BRIEF DESCRIPTION OF THE DRAWINGS

These and other objects and features of the present invention will become clear from the following description taken in conjunction with the preferred embodiments thereof with reference to the accompanying drawings, in which:

FIG. 1 is a sectional view showing a collapsed state of a lens barrel with an image shake preventing optical system according to a first embodiment of the present invention;

FIG. 2 is a sectional view showing a state in which the lens barrel shown in FIG. 1 is positioned at an end in the wide mode (i.e. a wide end);

FIG. 3 is a sectional view showing a state in which the lens barrel shown in FIG. 1 is positioned at an end in a tele-mode (i.e. a tele-end);

FIG. 4 is a sectional view, similar to FIG. 3, which is shown at a different sectional position;

FIG. 5 is an exploded, enlarged perspective view showing some parts of the lens barrel shown in FIG. 1;

FIG. 6 shows a developing construction of a cam ring of the lens barrel shown in FIG. 1;

FIG. 7 shows a developing construction of a cam ring which is different from the cam ring of FIG. 6;

FIG. 8 shows a developing construction of a cam ring which is different from the cam ring of FIG. 6;

FIG. 9A is a schematic view showing a lens frame of an image shake preventing optical system;

FIG. 9B is a schematic view showing the lens frame thereof;

FIG. 9C is a schematic view showing the lens frame thereof;

FIG. 9D is a schematic view showing the lens frame thereof;

FIG. 9E is a schematic view showing the lens frame thereof;

FIG. 9F is a schematic view showing the lens frame thereof;

FIG. 10A is a schematic view showing a lens frame of a shake preventing optical system;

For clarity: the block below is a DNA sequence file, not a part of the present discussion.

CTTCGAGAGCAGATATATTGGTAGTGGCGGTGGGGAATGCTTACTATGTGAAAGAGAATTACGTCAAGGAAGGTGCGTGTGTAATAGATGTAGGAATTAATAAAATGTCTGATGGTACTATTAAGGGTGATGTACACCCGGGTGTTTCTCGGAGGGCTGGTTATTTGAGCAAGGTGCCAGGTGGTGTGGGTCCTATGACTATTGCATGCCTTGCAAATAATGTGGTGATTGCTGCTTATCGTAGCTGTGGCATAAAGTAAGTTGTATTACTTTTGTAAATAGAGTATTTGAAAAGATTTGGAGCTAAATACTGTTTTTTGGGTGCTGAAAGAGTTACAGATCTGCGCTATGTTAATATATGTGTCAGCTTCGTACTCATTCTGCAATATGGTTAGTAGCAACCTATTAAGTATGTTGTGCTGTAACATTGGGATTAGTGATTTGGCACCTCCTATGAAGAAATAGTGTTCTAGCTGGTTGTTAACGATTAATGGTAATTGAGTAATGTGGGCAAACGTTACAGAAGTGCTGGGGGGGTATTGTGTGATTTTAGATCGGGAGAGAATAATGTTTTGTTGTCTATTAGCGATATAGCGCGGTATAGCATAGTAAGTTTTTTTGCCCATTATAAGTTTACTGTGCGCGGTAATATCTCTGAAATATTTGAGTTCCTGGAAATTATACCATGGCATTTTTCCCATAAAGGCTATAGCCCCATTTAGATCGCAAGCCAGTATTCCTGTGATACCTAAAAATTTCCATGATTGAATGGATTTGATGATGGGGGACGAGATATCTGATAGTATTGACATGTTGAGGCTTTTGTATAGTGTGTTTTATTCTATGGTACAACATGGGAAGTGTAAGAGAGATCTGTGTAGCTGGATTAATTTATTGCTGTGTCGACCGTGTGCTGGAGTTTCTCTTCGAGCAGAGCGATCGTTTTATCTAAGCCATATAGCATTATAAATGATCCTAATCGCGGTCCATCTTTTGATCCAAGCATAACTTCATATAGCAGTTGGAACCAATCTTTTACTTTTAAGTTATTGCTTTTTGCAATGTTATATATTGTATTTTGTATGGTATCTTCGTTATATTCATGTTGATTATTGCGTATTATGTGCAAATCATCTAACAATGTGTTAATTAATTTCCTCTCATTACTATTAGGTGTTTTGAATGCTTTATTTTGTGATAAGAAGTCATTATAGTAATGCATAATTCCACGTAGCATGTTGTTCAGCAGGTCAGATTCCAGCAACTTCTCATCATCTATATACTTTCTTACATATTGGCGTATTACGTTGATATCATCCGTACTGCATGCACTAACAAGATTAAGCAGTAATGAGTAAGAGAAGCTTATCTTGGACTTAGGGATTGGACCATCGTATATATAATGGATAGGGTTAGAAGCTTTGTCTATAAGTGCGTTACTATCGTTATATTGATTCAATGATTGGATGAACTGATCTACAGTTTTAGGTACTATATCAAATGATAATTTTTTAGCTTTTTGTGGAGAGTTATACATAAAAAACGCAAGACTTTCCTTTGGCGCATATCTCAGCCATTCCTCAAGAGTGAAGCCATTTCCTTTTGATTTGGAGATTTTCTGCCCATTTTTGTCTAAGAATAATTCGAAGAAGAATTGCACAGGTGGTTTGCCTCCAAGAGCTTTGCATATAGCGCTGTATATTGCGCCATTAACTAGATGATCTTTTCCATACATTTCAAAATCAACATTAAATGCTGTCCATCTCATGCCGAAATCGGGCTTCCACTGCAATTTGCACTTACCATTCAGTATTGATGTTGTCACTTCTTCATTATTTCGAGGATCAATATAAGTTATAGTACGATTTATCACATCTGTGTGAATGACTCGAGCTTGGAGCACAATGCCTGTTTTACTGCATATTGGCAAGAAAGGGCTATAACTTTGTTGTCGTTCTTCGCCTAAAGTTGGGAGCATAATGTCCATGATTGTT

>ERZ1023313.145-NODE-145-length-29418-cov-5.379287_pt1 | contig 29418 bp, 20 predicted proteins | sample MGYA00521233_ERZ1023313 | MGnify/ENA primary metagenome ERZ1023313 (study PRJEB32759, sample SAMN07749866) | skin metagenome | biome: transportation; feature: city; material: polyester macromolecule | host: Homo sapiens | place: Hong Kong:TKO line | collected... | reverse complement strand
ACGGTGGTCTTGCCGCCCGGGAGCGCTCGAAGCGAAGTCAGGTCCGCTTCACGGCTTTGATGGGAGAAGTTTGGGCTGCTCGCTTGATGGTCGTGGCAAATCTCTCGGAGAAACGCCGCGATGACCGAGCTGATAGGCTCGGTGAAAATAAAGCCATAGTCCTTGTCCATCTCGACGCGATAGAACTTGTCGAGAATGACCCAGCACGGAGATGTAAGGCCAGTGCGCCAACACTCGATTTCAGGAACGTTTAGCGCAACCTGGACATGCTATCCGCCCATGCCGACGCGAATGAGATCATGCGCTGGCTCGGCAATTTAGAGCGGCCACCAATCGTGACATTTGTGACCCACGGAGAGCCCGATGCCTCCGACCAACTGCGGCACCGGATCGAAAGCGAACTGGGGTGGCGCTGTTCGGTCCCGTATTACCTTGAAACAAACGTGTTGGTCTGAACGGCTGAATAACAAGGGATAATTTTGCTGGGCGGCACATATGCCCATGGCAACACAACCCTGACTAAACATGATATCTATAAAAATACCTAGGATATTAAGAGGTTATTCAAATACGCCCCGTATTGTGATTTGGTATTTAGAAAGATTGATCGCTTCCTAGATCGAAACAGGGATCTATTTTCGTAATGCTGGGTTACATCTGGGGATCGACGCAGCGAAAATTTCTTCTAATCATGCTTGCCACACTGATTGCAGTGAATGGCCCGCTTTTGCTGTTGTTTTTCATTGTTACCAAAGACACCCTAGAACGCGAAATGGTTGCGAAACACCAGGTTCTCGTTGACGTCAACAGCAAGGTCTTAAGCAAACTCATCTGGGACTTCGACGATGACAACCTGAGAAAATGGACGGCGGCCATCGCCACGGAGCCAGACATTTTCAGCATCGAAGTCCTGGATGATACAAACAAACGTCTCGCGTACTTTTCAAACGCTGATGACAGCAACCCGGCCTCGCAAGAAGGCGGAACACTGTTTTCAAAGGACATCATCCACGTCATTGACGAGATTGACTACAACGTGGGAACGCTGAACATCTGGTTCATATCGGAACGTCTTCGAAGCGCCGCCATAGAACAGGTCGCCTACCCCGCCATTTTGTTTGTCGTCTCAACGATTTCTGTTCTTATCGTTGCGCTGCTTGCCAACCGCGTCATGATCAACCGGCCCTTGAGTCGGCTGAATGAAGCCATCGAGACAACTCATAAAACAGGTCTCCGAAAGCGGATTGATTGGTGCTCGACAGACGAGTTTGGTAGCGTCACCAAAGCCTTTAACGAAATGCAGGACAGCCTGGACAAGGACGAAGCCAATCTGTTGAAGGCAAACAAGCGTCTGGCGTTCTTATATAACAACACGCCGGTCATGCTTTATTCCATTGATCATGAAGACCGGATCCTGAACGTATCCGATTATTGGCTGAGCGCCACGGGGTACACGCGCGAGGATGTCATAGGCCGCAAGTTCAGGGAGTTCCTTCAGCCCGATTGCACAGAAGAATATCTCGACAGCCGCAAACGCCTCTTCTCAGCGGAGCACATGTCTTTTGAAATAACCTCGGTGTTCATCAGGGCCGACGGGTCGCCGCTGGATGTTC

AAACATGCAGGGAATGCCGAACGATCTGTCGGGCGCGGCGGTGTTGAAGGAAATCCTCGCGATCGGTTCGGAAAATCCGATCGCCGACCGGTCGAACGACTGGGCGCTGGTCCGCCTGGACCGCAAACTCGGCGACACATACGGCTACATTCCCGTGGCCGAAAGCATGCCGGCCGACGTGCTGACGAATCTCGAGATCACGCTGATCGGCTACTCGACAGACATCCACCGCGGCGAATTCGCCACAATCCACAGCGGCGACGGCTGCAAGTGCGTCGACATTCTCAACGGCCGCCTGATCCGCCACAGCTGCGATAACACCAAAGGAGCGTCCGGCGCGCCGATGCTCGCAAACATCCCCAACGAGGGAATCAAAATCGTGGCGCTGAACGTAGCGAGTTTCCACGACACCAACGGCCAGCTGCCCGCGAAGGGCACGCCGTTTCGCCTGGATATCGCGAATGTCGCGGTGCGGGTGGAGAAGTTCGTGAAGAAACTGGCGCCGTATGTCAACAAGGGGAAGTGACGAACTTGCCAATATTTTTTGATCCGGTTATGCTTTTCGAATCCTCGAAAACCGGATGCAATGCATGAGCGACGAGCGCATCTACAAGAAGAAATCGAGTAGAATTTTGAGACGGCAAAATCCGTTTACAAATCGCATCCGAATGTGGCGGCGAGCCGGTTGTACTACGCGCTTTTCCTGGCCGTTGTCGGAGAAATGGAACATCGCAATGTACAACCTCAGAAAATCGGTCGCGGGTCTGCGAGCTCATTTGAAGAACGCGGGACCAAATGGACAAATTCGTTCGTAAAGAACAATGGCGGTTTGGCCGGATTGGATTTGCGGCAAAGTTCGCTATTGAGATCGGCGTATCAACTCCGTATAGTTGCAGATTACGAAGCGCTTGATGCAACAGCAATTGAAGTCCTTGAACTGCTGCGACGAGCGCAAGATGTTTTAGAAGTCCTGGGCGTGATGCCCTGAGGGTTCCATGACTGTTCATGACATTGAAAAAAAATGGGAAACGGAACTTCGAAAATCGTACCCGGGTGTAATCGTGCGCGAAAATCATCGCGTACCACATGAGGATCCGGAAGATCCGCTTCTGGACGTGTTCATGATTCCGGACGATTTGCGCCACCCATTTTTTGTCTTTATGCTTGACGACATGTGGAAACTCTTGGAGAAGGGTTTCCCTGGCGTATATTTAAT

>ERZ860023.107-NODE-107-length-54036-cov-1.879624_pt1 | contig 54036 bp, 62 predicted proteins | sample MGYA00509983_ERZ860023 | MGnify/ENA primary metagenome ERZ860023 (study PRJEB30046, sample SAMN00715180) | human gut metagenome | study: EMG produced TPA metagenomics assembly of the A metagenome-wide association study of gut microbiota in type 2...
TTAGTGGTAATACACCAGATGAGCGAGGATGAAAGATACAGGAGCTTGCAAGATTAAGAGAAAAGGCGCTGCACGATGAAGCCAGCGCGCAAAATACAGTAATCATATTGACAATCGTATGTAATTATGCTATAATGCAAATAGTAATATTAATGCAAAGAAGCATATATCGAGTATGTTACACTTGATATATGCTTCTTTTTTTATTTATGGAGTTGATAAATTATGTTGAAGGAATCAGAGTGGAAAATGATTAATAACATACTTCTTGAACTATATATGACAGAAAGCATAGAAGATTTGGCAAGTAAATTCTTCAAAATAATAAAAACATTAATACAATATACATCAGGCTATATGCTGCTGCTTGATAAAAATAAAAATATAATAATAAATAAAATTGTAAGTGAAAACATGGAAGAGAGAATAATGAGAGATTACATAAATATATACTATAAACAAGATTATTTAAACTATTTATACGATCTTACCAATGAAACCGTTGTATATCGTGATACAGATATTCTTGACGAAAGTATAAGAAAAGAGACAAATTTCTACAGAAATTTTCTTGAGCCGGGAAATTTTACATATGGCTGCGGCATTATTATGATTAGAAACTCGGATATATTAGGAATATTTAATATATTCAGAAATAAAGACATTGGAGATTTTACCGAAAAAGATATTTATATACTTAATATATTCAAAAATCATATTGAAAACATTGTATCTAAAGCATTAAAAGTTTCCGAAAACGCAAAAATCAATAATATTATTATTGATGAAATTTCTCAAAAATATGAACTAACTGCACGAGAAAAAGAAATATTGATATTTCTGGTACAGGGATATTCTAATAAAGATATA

FIG. 10B is a schematic view showing the lens frame thereof;

FIG. 10C is a schematic view showing the lens frame thereof;

FIG. 10D is a schematic view showing the lens frame thereof;

FIG. 10E is a schematic view showing the lens frame thereof;

FIG. 10F is a schematic view showing the lens frame thereof;

FIG. 11 is a front view showing the image shake preventing optical system of the lens barrel, shown in FIG. 1, in assembling;

FIG. 12 is a front view showing some parts of a first lens of the image shake preventing optical system of the lens barrel shown in FIG. 11;

FIG. 13 is a front view showing some parts of a second lens of th e shake preventing optical system of the image lens barrel shown in FIG. 11;

FIG. 14 is a sectional view taken along a line A--A of FIG. 12;

FIG. 15 is a sectional view taken along a line B--B of FIG. 13;

FIG. 16 is an exploded perspective view showing a mounting structure for a driving motor provided in the image shake preventing optical system of the lens barrel shown in FIG. 1;

FIG. 17 is a sectional view showing an assembling of the mounting structure shown in FIG. 16;

FIG. 18 is an exploded perspective view showing a mounting structure for a driving motor provided in an image shake preventing optical system of a lens barrel according to a second embodiment of the present invention;

FIG. 19 is a sectional view showing the driving motor, shown in FIG. 18, in assembling;

FIG. 20 is a sectional view showing the driving motor, shown in FIG. 18, in assembling;